(I had similar symptoms to this patient and didn’t use antibiotics for a likely viral URI. My cough exacerbated in the third month and I was moved to another room due to spastic coughing fits lying supine with copious rhinorrhea. I had a nasal endoscopy and laryngoscopy with the ENT rhinologist. [See CID article, Jan 2012] The endoscopic cultures revealed H influenza-beta-lactamase positive. I took Augmentin with clinical response in 3 days; I took my last dose of Augmentin last night and cough has disappeared.)
Based on the limited history, I would give empiric azithro. One reason is relief of anxiety for both referring physician and patient. (For the other employees with similar symptoms/anxiety about Legionnaires’ disease, I don’t believe that decorative fountains cause Legionnaires’ disease.)
When you get the remaining history, email me again. We have devised an inexpensive solution for buildings which are colonized with Legionella and are not healthcare facilities with high-risk patients. Example: hotels, dormitories, office buildings.
Pneumonia may be cured?
My husband is 31 and has a fever ranging from 38 °-40 ° C, severe pain, sore throat, chills, sweats, muscle aches, headaches, cramps, diarrhea, and nausea. It has been a hard two days at home. We gave him pills for his fever which were effective for 3 hours. He was hospitalized after 3 days and the symptoms persist for 3 more days. After 5 days the fever wasn’t controlled by pills or neo-melubrine. He was given an antibiotic for strep throat (clindamycin).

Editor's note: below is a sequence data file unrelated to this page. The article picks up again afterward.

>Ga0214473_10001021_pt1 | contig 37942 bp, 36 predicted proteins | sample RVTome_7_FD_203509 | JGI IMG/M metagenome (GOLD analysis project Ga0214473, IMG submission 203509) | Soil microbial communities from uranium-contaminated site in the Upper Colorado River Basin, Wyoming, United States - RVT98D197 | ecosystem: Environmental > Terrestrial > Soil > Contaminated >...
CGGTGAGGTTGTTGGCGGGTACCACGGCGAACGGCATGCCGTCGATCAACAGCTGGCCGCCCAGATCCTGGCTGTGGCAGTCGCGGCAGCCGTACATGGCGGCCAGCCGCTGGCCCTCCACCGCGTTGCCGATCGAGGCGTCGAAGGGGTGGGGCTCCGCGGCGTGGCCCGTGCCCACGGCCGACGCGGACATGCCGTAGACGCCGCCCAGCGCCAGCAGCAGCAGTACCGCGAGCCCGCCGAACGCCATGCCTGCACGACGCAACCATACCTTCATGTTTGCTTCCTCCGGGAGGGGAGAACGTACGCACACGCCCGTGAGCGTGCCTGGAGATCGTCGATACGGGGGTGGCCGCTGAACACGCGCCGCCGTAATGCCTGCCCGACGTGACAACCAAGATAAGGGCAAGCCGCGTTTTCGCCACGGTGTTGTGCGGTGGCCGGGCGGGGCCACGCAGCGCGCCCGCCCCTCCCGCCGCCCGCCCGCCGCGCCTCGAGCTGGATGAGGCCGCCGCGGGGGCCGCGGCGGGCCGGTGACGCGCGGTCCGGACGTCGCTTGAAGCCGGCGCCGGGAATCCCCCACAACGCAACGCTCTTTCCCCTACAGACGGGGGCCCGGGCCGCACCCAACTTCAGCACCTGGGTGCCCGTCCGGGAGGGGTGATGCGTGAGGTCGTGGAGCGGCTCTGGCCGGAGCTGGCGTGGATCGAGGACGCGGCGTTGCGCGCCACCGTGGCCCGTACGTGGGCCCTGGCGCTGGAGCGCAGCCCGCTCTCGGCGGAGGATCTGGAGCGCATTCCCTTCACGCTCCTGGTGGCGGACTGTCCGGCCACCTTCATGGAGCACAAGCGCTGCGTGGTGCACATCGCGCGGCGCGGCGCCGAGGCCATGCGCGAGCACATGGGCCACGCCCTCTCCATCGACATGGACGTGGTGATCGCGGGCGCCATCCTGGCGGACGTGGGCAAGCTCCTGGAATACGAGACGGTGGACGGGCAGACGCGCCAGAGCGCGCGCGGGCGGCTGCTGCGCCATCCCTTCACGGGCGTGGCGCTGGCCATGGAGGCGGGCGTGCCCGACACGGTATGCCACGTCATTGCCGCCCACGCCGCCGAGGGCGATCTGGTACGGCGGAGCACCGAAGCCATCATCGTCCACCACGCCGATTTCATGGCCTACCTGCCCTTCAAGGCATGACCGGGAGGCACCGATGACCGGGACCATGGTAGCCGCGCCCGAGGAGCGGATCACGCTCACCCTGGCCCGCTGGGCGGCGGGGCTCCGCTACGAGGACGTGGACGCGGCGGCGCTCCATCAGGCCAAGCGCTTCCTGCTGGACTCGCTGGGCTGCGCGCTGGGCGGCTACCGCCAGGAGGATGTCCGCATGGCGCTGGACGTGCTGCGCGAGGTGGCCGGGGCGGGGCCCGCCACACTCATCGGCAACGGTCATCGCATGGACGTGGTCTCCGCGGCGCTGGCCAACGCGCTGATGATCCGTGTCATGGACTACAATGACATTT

On the fifth day, we consulted infectious diseases, and he suggested it was Legionnaires’ disease. We performed blood studies and the lymphocytes were 8 with the reference range of 20 – 40. The doctor changed to oral antibiotics (Klaricid OD klaritromicin 500 mg) taken every 12 hrs for 10 days and Avelox – Moxifloxacin 400 mg tablets for 5 days. These antibiotics cured all the symptoms. The doctor said the tests to determine if it was Legionnaires’ are done in the U.S. and the results will take 15 days. For this reason, these antibiotics were prescribed because we couldn’t wait on results. No tests were done to determine if it was Legionnaires’.
My question is: How to know if my husband has the Legionella bacteria after receiving this treatment? He was released and began to work, but he went to the doctor and there are still spots in the lungs. I am very upset because I hope he does not have a relapse.
Klaritromicin and Moxifloxacin are effective against legionnaires’ disease and many other types of pneumonia. If his fever has resolved and he is well, his pneumonia may have been cured. If he contracted Legionnaires’ disease, he may have gained some immunity since recurrent cases of Legionnaires’ disease is unusual. The chest x-ray may still show spots in the lung, but they will resolve over time. The important prognostic sign is resolution of fever and return of appetite. Your husband is likely cured with the antibiotics.
Clarithromycin efficacy against Legionella?
Can the Legionella bacterium survive in the lung even after a three week course of Clarithromycin (500mg) taken twice daily, and can it then re-infect the patient about two months later?